True story. Buyers arrive from the hot south to look at homes in the Sequim and Port Angeles area. They’re excited about retiring on the Olympic Peninsula, and enjoy looking at homes with a broad range of features and prices. After spending time with their Buyer’s Agent (that would be yours truly), looking at a number of potentially great homes, the list is shortened to . . . “the one.” It’s no small thing to find “the one” in this life. We start that search early on. Grade school girls begin searching for “the one” out of ignorance, thinking that there really is a guy out there who is perfect. High school boys commence their search for “the one,” only it’s not a girl. It’s a beautiful car with loud mufflers. Hollywood even made a movie about “the one” and called it the Matrix.
Perhaps for retirees who have been down the road of life a little further, experienced some of the bumps along the way and had a few flat tires, moving to Sequim or Port Angeles to retire and find the ideal home is not so much about searching for “the one.” Retirees have the advantage of a lifetime of experience and no longer wear rose-colored glasses. Reality replaces fantasy, and one comes to realize there is no such thing as “the one.” (Sorry, Keanu Reeves.) What retirees do have is wisdom and rational thought, common sense built on a lifetime of solid experience.
So when the buyers from the hot south decided to make an offer on said home, aka “the one” in this story, they first inquired with their Buyer’s Agent at the county building department as to the date the home was built and other details about the construction and permits issued. Alas, truth is stranger than fiction, and that is true more than once in this story. Our good buyers found out that said home is completely illegal, never had a building permit issued, nor are any of the outbuildings permitted.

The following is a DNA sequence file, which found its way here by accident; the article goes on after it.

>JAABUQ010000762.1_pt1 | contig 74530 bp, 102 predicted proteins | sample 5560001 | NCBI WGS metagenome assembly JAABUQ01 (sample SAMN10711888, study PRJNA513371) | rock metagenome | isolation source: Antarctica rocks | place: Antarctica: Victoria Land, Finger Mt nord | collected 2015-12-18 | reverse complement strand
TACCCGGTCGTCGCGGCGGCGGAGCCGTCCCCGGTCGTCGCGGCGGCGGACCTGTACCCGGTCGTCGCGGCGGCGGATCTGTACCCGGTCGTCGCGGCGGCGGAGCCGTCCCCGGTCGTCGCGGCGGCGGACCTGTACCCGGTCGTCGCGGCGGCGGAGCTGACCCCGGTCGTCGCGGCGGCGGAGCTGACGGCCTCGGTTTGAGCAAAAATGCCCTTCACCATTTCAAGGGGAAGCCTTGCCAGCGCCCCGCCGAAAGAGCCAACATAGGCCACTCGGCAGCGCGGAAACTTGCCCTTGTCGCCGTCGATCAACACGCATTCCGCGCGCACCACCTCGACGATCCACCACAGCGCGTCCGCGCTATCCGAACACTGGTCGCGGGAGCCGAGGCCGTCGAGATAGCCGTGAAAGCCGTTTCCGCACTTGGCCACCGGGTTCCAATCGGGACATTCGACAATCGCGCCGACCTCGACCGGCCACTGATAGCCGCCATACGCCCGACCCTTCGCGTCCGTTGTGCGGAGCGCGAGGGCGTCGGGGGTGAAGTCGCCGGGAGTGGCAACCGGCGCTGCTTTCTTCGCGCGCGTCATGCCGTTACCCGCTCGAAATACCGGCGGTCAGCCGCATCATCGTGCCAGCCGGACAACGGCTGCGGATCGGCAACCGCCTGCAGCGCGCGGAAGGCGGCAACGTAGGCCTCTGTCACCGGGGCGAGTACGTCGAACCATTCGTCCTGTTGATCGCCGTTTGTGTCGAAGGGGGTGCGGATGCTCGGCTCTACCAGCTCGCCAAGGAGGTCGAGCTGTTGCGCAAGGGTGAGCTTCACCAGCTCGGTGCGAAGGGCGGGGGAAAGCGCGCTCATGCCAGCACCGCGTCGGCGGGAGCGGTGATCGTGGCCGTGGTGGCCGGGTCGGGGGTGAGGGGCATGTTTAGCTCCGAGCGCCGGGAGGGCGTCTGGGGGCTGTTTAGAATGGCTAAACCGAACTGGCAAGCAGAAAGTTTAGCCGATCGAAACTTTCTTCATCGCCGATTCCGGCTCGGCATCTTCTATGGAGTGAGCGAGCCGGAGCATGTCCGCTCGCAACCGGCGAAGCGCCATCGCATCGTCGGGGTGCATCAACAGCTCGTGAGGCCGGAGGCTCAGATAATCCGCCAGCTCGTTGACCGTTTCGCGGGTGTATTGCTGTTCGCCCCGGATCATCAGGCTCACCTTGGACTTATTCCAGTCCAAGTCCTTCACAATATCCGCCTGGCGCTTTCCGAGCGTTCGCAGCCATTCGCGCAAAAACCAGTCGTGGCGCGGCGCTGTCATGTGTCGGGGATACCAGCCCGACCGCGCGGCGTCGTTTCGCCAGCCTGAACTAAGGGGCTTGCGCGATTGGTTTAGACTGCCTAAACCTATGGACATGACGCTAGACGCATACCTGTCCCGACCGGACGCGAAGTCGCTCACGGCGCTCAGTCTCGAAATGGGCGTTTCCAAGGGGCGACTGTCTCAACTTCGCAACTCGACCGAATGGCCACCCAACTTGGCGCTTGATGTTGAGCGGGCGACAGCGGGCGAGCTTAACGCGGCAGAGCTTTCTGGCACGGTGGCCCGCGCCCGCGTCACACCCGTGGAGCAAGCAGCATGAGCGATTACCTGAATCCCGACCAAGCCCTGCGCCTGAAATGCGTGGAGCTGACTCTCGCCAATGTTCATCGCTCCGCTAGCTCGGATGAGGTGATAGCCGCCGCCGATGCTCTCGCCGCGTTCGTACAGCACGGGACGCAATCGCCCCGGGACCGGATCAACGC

As my mother used to say, “Oh my!” I suppose there are more popular colloquialisms that might be uttered, but not by me. (I have no idea what those words would be.) After much discussion with the kind county officials about what would have to be done to make the home legal, it was apparent that there would have to be thorough inspections from the crawl space to the peak of the roof, including concrete, frame construction, roofing, insulation, wiring, and on and on. The bottom line is that the building department would issue a building permit if the owners went through the entire application and permitting process and proved all of the construction, electrical, plumbing, etc. complied with the building code. The house would have to be inspected by engineers, electricians, carpenters, roofers, and probably by my mother.
Walls would have to be ripped open for many of these inspections, framing would be examined for code compliance, nails have to meet minimum specifications, flooring and carpet might have to be pulled, concrete bore samples may be necessary to prove the concrete will meet pressure requirements and has sufficient rebar, and so on. You get the idea. The cost would be exorbitant, and there is absolutely no guarantee that the county would issue a building permit and occupancy permit. This home turned out to be an extraordinary disaster, and why someone would do such extensive construction, build a custom home with absolutely no permits, is really an amazing thing in 2010.